I just finished two great reads, All the Light We Cannot See by Anthony Doerr and The Nightingale by Kristin Hannah, which were set in France during World War II (WWII) . All the Light We Cannot See, is about two children’s lives during World War II- one growing up in France and the other in Germany. The narrative moves back and forth between the two main characters- Werner and Marie-Laure and parallels their coming of age. Werner, a young orphan boy in Nazi Germany, lives in a children’s home . He is exceptionally bright and curious with a knack for fixing radios. His talents in math and science win him a spot in a nightmarish Hitler Youth Academy. This is his only chance of escape from a grim life working in the same deadly coal mines. Marie-Laure lives with her locksmith father who works at a museum, and she is blind. When the Germans attack Paris, she and her father flee to the coastal town of Saint-Malo to live with a great-uncle who lives in a tall, storied house next to a sea wall. Eventually, these parallel stories intersect briefly. While the story is beautiful and heartbreaking, I was looking for something more when these two young lives cross, but nonetheless, an engaging, well-written book with many thought provoking lines. Here are a few of my personal favorites from All the Light We Cannot See:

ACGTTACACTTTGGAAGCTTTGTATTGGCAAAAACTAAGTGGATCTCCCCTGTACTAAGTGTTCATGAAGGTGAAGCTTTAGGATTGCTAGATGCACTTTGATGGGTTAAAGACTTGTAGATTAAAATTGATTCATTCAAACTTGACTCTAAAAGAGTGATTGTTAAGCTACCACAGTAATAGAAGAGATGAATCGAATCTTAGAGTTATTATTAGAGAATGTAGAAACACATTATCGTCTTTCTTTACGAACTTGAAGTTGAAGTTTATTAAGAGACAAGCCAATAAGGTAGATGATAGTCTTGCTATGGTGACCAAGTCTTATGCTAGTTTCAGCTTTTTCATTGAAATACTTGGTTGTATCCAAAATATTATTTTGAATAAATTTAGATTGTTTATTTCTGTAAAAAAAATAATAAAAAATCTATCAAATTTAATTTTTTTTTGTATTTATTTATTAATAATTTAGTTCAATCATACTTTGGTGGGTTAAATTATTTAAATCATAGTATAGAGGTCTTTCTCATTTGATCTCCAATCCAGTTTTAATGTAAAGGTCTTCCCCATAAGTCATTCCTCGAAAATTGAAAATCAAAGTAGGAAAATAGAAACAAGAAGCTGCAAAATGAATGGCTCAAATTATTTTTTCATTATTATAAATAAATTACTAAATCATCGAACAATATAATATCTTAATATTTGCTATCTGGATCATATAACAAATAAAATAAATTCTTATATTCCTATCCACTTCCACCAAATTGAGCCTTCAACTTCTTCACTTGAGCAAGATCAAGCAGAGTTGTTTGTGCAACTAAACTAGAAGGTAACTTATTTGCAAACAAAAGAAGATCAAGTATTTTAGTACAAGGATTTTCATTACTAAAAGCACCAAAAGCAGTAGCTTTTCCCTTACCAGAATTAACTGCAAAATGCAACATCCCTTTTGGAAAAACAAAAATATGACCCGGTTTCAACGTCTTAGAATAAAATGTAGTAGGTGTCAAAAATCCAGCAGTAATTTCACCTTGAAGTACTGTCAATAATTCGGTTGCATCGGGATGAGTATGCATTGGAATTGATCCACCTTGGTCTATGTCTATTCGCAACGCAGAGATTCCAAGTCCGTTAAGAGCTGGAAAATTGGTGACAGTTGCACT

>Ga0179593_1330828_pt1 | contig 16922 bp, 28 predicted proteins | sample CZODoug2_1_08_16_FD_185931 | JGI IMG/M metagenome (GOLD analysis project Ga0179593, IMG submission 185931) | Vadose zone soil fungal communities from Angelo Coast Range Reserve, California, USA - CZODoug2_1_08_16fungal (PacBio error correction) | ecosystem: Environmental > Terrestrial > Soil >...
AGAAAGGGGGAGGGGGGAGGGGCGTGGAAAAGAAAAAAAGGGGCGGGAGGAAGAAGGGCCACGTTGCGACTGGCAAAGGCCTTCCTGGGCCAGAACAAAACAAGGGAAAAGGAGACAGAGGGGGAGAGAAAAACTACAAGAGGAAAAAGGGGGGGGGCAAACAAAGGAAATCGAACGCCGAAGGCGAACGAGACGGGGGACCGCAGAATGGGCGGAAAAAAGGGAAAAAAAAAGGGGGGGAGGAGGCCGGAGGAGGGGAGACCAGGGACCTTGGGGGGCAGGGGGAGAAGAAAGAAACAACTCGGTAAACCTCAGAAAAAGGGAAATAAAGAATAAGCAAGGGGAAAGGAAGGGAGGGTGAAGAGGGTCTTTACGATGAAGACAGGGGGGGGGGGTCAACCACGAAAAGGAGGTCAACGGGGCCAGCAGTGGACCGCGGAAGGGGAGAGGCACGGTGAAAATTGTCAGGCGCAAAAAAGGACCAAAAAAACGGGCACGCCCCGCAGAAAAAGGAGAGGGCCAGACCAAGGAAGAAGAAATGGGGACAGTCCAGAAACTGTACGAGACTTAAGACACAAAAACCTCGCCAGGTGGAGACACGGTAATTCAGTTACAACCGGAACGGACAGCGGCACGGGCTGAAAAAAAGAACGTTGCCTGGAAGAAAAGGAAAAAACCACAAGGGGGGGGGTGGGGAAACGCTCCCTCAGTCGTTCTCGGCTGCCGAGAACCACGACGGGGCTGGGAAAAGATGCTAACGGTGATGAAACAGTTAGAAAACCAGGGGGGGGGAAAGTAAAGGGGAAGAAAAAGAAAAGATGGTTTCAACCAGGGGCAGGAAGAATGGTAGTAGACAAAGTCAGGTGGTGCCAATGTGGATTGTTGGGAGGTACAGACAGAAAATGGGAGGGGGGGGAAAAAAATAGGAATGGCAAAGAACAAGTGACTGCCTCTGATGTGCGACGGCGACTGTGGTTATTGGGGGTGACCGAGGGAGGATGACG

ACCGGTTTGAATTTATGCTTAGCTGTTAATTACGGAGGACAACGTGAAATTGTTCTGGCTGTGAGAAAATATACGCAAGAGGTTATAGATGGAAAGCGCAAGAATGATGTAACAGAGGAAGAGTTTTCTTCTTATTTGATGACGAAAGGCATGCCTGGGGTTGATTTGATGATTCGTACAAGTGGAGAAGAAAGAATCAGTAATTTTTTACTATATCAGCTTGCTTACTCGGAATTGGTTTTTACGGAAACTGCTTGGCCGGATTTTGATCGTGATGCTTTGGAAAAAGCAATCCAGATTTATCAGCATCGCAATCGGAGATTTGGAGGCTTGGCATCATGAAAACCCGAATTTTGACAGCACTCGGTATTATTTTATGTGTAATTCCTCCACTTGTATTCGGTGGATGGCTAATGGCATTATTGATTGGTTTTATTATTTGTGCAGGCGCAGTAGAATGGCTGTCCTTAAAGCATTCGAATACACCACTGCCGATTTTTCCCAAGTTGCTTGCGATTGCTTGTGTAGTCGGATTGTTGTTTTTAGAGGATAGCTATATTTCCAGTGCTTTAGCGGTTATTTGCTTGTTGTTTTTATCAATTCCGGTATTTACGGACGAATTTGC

“Doing nothing is as good as collaborating.”
“Don’t you want to be alive before you die?”
“Time is a slippery thing: lose hold of it once, and its string might sail out of your hands forever.”
The Nightingale, is another great read about WWII (and a personal favorite). The narrative is about two sisters- Viann and Isabelle- who could not be more different from one another. During WWII, both found themselves in unthinkable circumstances and did heroic things to survive the horrors of war as well as to help many others survive. This is a heartbreaking book (suggest reading this in the privacy of your own home or hotel room because there will likely be tears) but provides a small glimpse into what courageous women did while France was occupied by Germany during the WWII. I highly recommend it.